LCD Projection TV:

LCD projection TV's look similar to old-school projection TV's, except that they are table models that do not go all the way to the floor. They are thicker than flat-panel LCD and plasma TV's, but not as thick as the old projection TV's.  They also contain user-replaceable lamps.

LG/Zenith LCD projection models start with "M."  JVC LCD projection models begin with "HD."  Mitsubishi LCD projection TV models begin with WD.  Sonys begin with KDF, KDS, KDSR, KF, KFE, KL or VPL (front-projection).

LED Flat-Panel Television:

LED flat-panel TV's are the same as LCD flat-panel TV's, except that they have LED backlights instead of the fluorescent backlights used in LCD TV's.

JVC LED flat-panel models begin with the same "LT" used for their LCD models.  LG LED models currently begin with the screen size followed the letters LE, LV, or LW (eg. 42LE5400).  This may change as newer models are added.  Mitsubishi LED flat-panel models begin with the same letters "LT" used for their LCD models.  Sharp LED models begin with the same LC or LCC used for their LCD TV's.  Sony LED flat-panel models begin with KDL or NSX.

OSD (0n Screen Display):

An On-Screen Display is any text or graphics generated inside the TV.  Examples include the TV MENU, VOLUME display, INPUT display, INFO display, and so on.  For troubleshooting purposes, "OSD" does not mean a satellite or cable company's GUIDE or any text or graphics coming from a DVD, BluRay player, or VCR.

Plasma Television:

Plasma TV's are flat-panel TV's only a few inches thick.  They have glass screens that may reflect light.  To distinguish a plasma TV from an LCD flat-panel TV, press lightly on the screen.  If the picture is not affected, then you have a plasma TV.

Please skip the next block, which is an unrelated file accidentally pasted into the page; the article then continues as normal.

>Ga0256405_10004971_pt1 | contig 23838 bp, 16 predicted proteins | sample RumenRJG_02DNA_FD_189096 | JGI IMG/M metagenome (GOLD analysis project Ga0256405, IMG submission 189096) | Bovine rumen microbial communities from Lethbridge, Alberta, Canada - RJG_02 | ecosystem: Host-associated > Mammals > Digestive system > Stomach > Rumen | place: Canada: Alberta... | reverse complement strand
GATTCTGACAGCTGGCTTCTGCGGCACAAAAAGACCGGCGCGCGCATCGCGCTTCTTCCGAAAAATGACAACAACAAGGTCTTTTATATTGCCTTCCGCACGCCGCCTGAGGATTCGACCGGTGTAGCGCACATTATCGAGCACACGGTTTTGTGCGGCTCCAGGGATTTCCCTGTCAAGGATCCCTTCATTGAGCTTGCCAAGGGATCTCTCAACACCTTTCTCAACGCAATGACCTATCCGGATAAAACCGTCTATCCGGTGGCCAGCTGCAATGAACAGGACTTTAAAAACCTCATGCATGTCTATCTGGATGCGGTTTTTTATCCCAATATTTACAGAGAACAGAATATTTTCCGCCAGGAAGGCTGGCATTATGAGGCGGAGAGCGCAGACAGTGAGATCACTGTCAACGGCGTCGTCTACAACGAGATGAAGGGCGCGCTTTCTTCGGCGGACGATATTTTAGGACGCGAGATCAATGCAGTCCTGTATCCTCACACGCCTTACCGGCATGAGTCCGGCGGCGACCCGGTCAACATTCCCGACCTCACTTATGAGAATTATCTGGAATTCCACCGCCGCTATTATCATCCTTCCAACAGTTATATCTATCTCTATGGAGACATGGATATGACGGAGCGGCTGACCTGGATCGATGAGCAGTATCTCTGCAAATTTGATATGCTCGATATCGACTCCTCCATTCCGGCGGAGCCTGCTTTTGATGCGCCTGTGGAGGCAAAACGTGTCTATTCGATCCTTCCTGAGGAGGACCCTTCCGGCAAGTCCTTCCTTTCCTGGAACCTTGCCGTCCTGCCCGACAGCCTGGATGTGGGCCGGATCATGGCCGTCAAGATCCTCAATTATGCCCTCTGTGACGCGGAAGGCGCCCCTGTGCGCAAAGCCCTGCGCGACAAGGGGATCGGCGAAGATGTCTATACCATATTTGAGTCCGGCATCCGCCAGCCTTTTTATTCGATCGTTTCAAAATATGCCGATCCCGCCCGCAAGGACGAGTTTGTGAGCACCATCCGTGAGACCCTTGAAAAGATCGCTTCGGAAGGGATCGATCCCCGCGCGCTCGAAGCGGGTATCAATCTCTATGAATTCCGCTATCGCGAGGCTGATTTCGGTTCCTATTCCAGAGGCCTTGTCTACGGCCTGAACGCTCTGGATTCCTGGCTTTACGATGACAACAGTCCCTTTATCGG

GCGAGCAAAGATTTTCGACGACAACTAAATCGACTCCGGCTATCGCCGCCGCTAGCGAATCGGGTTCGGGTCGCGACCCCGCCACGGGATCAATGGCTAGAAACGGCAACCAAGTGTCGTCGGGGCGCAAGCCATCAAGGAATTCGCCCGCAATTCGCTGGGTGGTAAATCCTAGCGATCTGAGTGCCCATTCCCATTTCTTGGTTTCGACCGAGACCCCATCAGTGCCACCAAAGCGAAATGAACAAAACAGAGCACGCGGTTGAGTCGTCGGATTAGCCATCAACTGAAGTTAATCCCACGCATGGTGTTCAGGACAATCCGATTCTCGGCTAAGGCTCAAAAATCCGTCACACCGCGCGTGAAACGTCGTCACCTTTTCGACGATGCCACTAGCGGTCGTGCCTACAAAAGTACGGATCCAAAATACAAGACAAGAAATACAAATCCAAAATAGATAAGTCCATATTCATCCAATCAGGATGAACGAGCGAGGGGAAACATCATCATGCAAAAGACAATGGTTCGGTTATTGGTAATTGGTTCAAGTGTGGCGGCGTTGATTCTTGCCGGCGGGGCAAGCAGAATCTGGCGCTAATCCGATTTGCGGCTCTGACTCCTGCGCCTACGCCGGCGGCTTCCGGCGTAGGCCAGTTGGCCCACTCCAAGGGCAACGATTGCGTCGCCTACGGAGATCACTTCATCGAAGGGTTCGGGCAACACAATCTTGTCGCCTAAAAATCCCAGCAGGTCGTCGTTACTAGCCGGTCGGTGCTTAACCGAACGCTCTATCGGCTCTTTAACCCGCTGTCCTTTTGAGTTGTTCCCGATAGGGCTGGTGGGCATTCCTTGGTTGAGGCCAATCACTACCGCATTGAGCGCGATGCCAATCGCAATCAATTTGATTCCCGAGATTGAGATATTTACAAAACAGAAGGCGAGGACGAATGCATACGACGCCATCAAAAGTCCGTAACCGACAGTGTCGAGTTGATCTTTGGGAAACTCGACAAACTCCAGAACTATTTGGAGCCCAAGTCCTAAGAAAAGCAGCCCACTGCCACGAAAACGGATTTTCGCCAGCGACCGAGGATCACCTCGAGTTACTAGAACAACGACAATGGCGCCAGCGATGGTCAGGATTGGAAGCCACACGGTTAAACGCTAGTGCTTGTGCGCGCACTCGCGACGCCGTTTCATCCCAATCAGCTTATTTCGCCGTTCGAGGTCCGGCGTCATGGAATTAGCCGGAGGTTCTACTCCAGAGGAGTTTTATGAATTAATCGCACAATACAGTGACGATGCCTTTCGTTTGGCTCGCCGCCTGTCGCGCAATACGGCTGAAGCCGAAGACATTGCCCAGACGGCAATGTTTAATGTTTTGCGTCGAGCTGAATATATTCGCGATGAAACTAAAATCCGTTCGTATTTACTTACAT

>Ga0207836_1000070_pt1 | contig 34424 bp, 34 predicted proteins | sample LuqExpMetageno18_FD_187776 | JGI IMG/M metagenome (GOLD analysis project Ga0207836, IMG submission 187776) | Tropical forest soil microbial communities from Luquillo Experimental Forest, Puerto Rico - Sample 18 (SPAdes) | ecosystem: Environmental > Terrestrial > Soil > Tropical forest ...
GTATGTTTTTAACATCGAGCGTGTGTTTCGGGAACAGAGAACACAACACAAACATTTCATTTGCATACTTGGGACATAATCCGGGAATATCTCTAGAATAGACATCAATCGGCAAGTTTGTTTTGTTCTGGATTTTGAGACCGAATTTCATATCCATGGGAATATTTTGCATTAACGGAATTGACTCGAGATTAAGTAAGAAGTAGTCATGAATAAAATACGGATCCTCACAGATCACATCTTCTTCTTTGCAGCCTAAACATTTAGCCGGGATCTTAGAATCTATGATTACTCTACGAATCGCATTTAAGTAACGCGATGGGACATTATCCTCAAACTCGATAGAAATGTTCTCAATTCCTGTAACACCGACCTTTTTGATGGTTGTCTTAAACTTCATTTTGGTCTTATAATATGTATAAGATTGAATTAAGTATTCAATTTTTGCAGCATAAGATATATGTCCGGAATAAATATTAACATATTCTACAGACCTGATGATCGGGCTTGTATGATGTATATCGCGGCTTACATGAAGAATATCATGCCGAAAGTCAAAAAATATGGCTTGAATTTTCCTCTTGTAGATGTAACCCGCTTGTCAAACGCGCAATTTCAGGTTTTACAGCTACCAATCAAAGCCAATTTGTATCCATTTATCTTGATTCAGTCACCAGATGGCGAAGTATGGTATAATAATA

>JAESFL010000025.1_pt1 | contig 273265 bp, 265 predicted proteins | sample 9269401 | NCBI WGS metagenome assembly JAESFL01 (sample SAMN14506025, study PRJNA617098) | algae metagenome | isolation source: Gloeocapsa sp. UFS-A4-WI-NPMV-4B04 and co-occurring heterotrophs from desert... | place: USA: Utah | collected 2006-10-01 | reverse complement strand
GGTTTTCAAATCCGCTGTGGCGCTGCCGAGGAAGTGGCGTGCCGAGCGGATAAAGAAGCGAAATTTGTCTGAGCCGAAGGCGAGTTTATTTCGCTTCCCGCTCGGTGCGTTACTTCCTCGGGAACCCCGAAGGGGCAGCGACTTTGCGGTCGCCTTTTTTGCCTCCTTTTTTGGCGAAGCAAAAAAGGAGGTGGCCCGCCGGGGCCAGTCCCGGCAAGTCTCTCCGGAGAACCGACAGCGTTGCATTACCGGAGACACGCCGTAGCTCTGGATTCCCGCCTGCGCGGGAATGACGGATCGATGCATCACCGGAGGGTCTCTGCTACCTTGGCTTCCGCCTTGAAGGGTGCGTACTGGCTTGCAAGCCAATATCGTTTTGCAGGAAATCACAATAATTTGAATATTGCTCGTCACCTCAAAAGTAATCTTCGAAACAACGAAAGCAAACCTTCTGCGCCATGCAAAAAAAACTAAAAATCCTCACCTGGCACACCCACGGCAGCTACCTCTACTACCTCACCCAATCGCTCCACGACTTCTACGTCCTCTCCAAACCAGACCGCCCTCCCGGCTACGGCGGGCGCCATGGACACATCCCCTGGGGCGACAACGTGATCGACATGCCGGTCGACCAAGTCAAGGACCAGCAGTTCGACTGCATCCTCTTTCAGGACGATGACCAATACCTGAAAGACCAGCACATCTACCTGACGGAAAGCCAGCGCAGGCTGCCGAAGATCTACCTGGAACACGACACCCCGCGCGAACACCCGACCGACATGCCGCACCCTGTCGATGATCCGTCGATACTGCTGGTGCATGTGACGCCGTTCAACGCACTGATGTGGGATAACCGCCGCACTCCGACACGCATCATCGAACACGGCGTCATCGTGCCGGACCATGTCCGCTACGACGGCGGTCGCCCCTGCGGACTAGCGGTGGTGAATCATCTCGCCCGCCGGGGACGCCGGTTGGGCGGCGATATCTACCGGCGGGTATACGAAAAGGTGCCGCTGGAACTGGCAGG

JVC plasma models begin with "PD."  LG plasma models begin with the screen size followed by a "P" (eg. 50PK550).  Mitsubishi plasma models begin with the letters "PD."  Pioneer plasma models begin with KRP, PDP, PDPV, or PRO (PRO is also used for some CRT projection models). Sanyo plasma models start with DP or PDP (DP is also used for some LCD models).  Sharp plasma models begin with "PZ."  Sonys begin with FWD, KE, KZ, or PFM.

Refurbished Projection Lamps:

These are manufacturers' original lamp housings which are cleaned and then fitted with new glass lamps.  We do this in-house for quality control.  Refurbished lamps are sold on an exchange basis at considerable cost savings and carry the same warranty as the manufacturers' original parts.
These are not aftermarket parts, as sold on many internet sites.  Aftermarket lamp housings are poorly made and often will not fit into the set they were designed for.  We do not sell or recommend aftermarket lamps.

Surround Sound Receivers, Large and Small:

Surround Sound receivers are those with video inputs/outputs and outputs for multiple speakers.  We have separate Labor Rates and Typical Repair prices for "Large" and "Small" surround sound receivers.  Generally, "Large" receivers are those over 700 Watts of total power and over 20 pounds in weight.  To calculate the total power, take the number of channels ("5.1" means 6 channels; "7.1" means 8 channels) and multiply it by the rated power per channel, in Watts.